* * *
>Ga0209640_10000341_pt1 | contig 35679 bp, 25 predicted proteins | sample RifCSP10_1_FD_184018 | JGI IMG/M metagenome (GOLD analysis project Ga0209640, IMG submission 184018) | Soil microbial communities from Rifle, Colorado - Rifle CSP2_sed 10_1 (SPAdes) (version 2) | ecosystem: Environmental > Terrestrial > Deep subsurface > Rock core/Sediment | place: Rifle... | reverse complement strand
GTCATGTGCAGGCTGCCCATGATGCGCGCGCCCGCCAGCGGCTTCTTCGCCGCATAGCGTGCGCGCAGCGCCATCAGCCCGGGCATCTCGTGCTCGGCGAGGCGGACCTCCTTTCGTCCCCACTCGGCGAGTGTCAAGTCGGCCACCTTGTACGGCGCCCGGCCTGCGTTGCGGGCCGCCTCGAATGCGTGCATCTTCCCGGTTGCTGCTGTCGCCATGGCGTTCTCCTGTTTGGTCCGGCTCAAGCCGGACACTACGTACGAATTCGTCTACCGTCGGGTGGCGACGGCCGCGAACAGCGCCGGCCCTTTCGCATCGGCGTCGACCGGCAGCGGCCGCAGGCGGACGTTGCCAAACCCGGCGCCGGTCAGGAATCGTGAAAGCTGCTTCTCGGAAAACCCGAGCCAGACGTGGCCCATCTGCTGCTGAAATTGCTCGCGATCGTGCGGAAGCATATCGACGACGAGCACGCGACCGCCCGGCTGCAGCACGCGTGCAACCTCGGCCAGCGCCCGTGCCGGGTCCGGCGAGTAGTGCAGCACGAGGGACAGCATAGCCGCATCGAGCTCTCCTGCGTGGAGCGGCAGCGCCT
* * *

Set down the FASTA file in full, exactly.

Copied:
>Ga0209640_10000341_pt1 | contig 35679 bp, 25 predicted proteins | sample RifCSP10_1_FD_184018 | JGI IMG/M metagenome (GOLD analysis project Ga0209640, IMG submission 184018) | Soil microbial communities from Rifle, Colorado - Rifle CSP2_sed 10_1 (SPAdes) (version 2) | ecosystem: Environmental > Terrestrial > Deep subsurface > Rock core/Sediment | place: Rifle... | reverse complement strand
GTCATGTGCAGGCTGCCCATGATGCGCGCGCCCGCCAGCGGCTTCTTCGCCGCATAGCGTGCGCGCAGCGCCATCAGCCCGGGCATCTCGTGCTCGGCGAGGCGGACCTCCTTTCGTCCCCACTCGGCGAGTGTCAAGTCGGCCACCTTGTACGGCGCCCGGCCTGCGTTGCGGGCCGCCTCGAATGCGTGCATCTTCCCGGTTGCTGCTGTCGCCATGGCGTTCTCCTGTTTGGTCCGGCTCAAGCCGGACACTACGTACGAATTCGTCTACCGTCGGGTGGCGACGGCCGCGAACAGCGCCGGCCCTTTCGCATCGGCGTCGACCGGCAGCGGCCGCAGGCGGACGTTGCCAAACCCGGCGCCGGTCAGGAATCGTGAAAGCTGCTTCTCGGAAAACCCGAGCCAGACGTGGCCCATCTGCTGCTGAAATTGCTCGCGATCGTGCGGAAGCATATCGACGACGAGCACGCGACCGCCCGGCTGCAGCACGCGTGCAACCTCGGCCAGCGCCCGTGCCGGGTCCGGCGAGTAGTGCAGCACGAGGGACAGCATAGCCGCATCGAGCTCTCCTGCGTGGAGCGGCAGCGCCT